Diary

Should House conservatives focus more on defeating Scalise than McCarthy?

Whenever I’ve posted on Red State in the past, I’ve done so because I felt I had a clear and concise opinion to express. So apologies in advance, because this is more of a “thinking out loud” type of piece.

The GOP House leadership race is in flux. Here’s a brief summary of what we do know:

1. Boehner has resigned, but not until the end of October. Conservatives fear  that  working with Democrats, he will move legislation that they detest. Some have even suggested that the Motion to Vacate should be introduced now, to force Boehner out.

2. McCarthy appears to have the support of a majority of House Republicans, but he does not have the 218 votes needed to win. He now has two announced opponents, Webster and Chafetz. What’s ironic about Chafetz’ appealing to conservatives for support is that he was the one who attempted to punish Boehner opponent [mc_name name=’Rep. Mark Meadows (R-NC)’ chamber=’house’ mcid=’M001187′ ] for introducing the Motion to Vacate.

3. McCarthy, with his ill-advised comment linking the Benghazi committee to Hillary’s prospects, has really stepped on his crank, and possibly/probably shown that he is NOT ready for the BIG JOB.

4. Some conservatives, including several here at Red State, have opined that McCarthy could be acceptable, that they feel that in return for supporting him, House conservatives would gain much of what they seek. Others believe that having forced Boehner out, it makes no sense to replace him with Boehner 2.0

Allow me to briefly digress and state for the record that I believe House Republicans should elect an outsider as Speaker. My choice would be Jim DeMint. And I believe if asked, he would accept.

5. Some have suggested that the rules governing the leadership elections are confusing, and open to interpretation. At present, only the  future vacancy for Speaker is a fact. Only if McCarthy were to be elected would a vacancy then exist for Majority Leader. The dominoes would tumble. If McCarthy is not elected Speaker, he is still Majority leader, unless voted out.  And realistically, how could he function as an effective Majority leader if his peers wouldn’t elect him Speaker? Therefore, many are now saying that the entire GOP leadership team should resign in advance of the elections.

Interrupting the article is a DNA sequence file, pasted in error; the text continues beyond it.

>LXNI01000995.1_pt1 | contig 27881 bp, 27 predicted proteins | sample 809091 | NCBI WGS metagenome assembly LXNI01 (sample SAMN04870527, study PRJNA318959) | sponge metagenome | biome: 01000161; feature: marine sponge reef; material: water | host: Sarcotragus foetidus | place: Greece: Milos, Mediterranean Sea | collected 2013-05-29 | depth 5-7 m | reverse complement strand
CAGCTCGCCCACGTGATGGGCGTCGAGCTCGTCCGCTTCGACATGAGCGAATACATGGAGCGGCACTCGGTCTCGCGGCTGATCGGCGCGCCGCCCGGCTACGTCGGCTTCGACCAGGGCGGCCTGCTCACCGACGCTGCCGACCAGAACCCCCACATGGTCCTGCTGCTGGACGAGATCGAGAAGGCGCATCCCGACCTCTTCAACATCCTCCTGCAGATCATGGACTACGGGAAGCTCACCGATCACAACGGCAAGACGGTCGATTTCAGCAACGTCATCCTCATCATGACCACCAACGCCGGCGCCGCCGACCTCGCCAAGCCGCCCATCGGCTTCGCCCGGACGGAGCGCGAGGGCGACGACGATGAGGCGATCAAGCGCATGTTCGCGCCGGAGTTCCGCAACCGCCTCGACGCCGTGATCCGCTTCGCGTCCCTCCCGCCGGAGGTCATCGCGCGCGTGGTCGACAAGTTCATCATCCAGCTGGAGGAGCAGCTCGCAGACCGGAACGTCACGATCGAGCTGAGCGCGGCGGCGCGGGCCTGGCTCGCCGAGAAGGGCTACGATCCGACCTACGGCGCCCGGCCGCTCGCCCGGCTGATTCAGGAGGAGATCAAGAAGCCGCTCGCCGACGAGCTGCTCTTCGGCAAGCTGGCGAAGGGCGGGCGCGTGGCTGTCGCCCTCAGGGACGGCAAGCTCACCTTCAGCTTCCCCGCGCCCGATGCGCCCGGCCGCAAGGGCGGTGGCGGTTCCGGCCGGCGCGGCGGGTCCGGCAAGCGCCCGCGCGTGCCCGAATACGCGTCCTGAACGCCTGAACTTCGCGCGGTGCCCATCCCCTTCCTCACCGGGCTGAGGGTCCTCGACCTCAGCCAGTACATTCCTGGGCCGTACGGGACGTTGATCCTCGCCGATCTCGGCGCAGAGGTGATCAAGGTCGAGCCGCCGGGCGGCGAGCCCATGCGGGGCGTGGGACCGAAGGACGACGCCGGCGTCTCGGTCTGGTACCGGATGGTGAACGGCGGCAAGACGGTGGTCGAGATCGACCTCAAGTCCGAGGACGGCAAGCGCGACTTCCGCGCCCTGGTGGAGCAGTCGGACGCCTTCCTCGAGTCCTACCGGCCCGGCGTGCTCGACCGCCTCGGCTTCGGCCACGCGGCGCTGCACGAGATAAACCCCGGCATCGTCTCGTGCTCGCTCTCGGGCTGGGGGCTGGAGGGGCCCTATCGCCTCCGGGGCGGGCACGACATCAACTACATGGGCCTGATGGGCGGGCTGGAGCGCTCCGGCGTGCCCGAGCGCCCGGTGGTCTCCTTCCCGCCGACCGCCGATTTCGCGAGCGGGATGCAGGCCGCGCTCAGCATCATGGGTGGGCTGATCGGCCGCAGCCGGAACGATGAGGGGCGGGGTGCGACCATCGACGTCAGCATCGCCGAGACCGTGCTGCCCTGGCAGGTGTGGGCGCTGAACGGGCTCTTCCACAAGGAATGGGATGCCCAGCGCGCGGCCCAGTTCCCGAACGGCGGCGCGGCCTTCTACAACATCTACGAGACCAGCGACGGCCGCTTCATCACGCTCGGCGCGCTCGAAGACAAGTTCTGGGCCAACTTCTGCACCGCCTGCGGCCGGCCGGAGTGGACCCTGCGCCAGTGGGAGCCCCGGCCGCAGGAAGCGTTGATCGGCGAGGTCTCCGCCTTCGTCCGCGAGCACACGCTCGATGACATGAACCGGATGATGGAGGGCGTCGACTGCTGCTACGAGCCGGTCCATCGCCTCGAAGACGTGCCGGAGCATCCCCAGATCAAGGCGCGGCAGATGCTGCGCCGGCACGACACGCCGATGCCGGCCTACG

So, it’s all still up in the air. But given that McCarthy appears to have the inside track for Speaker, shouldn’t House conservatives be focused  on defeating Scalise for leader?

I’m not going to expound on all his many weaknesses, failings, and failures. They’ve been well documented here.  In addition, Majority Leader is a far more visible position than Whip, and as such, to put it kindly, Scalise would be a terrible image as the face of the House Republicans.

I’m somewhat coming to the conclusion that the best outcome for conservatives would be to support McCarthy for Speaker. However, that would come only with the pledge to oppose Boehner’s efforts to ram through unpopular legislation, and also to be willing to force Obama to shut down the government if need be. In blunt terms, simply because McConnell lacks cojones, the House will not fail to do its job.

There should also be one more non-negotiable demand. House GOP conference rules limit committee chairs to a 6 year term. Any House Republican elected to the Speakership should also take the same pledge.

And equally  as important, McCarthy would have to throw his support behind a conservative for Majority leader. My pick here is an easy one. [mc_name name=’Rep. Jim Jordan (R-OH)’ chamber=’house’ mcid=’J000289′ ]. This lets House conservatives maximize there leverage, and also puts one of their own in a very viable position to succeed McCarthy; either in the future, or sooner, if he somehow messes up. The threat of a “Motion to Vacate” will always be available.

Again, if McCarthy seems somewhat acceptable to House conservatives, whereas Scalise seems odious to most of them; then shouldn’t the main effort be made to replace Scalise?